A 29-year-old San Angelo man accused of sexually assaulting a toddler was sentenced to 10 years deferred adjudication probation on Tuesday morning, following a plea deal with the state.
Thomas Boden was indicted in April this year on one count of aggravated sexual assault of a child and one count of indecency with a child sexual contact. His victim, the indictment alleged, was under 6 years old.
At Tuesday's plea hearing, Assistant District Attorney Jason Ferguson offered a deal that would drop both charges in the indictment in exchange for a guilty plea on another first-degree felony, injury to a child with serious bodily injury. The decision wasn't easy, he said, but was ultimately made out of concern for the consequences and possible outcome of going to trial.
“In this case, we were dealing with a child who was 2 years old at the time of the offense, no adult witnesses, but serious injuries," Ferguson said in an email. "When we were looking at our options, my primary concern was for the best interest of the child, including considering what going through the rigors of trial preparation and testimony in front of a jury would be like for a toddler. In addition, I had to consider the very real possibility that if the child was unable to testify, the defendant would simply go home with no consequences.
"One thing that was clear is that this child was injured," Ferguson continued. "While not ideal, this plea allowed us to secure an admission of guilt from the defendant, keep him from contacting with victim or her family, remove any chance of a not guilty, and allowed us to keep an extremely young child from having to tell her story to a group of strangers and be subject to cross examination from a skilled defense attorney."
Th original complaint filed with the case alleged that Boden had been drinking on Jan. 1 when he got into an argument with a woman and the police were called. While the police were dealing with Boden, the woman changed the girl's diaper, where she discovered a large amount of blood. A sexual assault nurse examiner evaluated the injuries, and doctors discovered a laceration “consistent with a recent penetrative trauma...” that they deemed was “…not an accidental injury or one the child would have caused to herself,” the complaint states.
Boden was arrested for aggravated sexual assault of a child on Feb. 19 and indicted in April on the two charges. He was set for trial in October; however, on Tuesday morning, he entered the courtroom with retained defense counsel John Young and pled guilty to a lesser first-degree felony charge of injury to a child with serious bodily injury.
"It was a very difficult decision," Ferguson said.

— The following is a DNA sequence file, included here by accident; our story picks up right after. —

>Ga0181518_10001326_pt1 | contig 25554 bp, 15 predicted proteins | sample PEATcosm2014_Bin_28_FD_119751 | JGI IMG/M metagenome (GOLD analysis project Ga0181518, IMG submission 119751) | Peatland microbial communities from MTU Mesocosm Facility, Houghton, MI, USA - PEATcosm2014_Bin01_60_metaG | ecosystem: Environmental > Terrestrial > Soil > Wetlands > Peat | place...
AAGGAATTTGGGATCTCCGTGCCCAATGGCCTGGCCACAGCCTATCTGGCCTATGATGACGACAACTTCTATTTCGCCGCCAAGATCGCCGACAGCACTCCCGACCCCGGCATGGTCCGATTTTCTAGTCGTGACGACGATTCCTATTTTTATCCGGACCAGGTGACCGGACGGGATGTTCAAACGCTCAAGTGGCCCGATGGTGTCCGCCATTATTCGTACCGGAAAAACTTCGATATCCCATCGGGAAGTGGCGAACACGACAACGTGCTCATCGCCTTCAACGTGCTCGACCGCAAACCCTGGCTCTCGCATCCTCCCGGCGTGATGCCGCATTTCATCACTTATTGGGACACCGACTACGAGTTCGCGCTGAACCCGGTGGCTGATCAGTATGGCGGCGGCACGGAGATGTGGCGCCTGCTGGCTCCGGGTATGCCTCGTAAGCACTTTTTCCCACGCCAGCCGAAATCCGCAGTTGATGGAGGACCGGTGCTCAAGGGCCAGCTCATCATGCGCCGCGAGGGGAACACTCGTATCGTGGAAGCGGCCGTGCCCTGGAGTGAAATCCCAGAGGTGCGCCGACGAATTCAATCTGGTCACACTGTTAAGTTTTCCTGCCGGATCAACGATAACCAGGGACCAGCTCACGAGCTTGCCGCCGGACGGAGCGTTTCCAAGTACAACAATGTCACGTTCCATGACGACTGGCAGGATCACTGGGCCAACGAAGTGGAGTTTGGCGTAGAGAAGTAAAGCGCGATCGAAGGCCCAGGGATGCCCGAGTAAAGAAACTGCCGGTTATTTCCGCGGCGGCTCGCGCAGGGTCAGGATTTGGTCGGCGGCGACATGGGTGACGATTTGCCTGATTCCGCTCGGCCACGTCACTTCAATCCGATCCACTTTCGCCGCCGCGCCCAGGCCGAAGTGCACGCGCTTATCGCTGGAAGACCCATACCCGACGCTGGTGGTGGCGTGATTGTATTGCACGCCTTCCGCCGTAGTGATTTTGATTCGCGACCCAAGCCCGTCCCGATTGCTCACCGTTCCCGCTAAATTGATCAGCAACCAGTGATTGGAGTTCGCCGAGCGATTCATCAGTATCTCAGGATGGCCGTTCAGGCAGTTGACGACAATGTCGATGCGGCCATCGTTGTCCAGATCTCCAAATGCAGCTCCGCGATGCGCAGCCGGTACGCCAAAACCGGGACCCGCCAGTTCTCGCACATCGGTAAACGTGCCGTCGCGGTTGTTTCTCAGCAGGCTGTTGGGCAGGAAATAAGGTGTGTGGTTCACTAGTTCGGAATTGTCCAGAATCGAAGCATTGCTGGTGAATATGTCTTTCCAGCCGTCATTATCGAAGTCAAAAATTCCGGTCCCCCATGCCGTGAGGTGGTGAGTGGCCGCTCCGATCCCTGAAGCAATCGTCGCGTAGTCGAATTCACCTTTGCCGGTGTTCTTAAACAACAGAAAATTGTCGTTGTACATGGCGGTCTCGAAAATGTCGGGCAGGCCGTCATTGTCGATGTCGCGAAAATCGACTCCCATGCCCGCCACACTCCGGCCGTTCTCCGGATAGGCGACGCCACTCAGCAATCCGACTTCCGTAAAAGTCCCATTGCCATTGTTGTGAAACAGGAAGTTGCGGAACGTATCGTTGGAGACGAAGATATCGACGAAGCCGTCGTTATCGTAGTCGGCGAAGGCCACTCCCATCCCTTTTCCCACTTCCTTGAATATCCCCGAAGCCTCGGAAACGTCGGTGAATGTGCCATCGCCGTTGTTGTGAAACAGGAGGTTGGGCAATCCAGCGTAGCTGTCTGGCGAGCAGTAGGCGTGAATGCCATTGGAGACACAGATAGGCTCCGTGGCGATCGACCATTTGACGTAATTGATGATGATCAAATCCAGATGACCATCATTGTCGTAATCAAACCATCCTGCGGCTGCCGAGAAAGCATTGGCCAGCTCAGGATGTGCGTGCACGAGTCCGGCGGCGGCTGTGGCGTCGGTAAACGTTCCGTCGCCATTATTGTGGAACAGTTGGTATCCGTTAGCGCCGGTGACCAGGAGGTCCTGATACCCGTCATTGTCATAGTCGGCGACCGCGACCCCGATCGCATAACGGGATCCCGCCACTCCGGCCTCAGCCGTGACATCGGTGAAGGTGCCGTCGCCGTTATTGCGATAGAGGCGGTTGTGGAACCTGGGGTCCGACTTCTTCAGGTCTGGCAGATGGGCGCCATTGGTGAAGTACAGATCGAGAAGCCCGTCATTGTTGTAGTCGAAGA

John Young, speaking on behalf of his client, echoed the same sentiment. "It was a difficult decision for Tom to accept a plea offer in the case; but under the circumstances, we came to the conclusion that it would be in his best interest to accept the agreement," Young said.
Injury to a child is a "3G" offense, Ferguson explained, and has a punishment range of up to 99 years incarceration. "...if the Defendant is unable to complete his probation, he faces up to 99 years in prison with the harsher parole rules of 3g offenses,” Ferguson said.
Update: Friday, Aug. 28, 12 p.m.
Amidst a social media frenzy surrounding the case, prosecuting attorney Jason Ferguson added further clarification on the reasoning behind the decision he made and explained some of the legal aspects of trying a case like the one of Thomas Boden.
In order for a child to be allowed to testify at a trial in Texas, the Judge must be convinced that the child is able to (1) intelligently observe the events, (2) accurately remember the events, (3) adequately tell the jury about the events, and (4) understand the moral obligation of telling the truth.
The only witnesses to this offense were both toddlers – one was 2 and one was 4. The possibility of one or both of these children being unable to testify was extremely high, if not a certainty. If that were to happen, we faced the very real possibility that the Defendant would be found not guilty and simply go home with no consequences. That was something we could not risk.
I have worked hard with law enforcement to keep our community safe from violent criminals, prosecuting defendants in trials for murder, shootings, stabbings, and robberies. I do not want to see any violent criminal on the street. I understand the concern in the community about this case. When we considered what we would legally be able to present to a jury, the risk of this man being found not guilty and going free was simply too great.
This plea allowed us to secure an admission of guilt from the Defendant, keep him from contacting the victim or her family, remove any chance of him being found not guilty, and allowed us to keep an extremely young child from having to tell her story to a group of strangers, if allowed to testify at all, and be subject to cross examination from a skilled defense attorney.
Correction - We originally reported that ADA Jason Ferguson was with the 51st District. That was an error. Ferguson was prosecuting for the 119th District Court.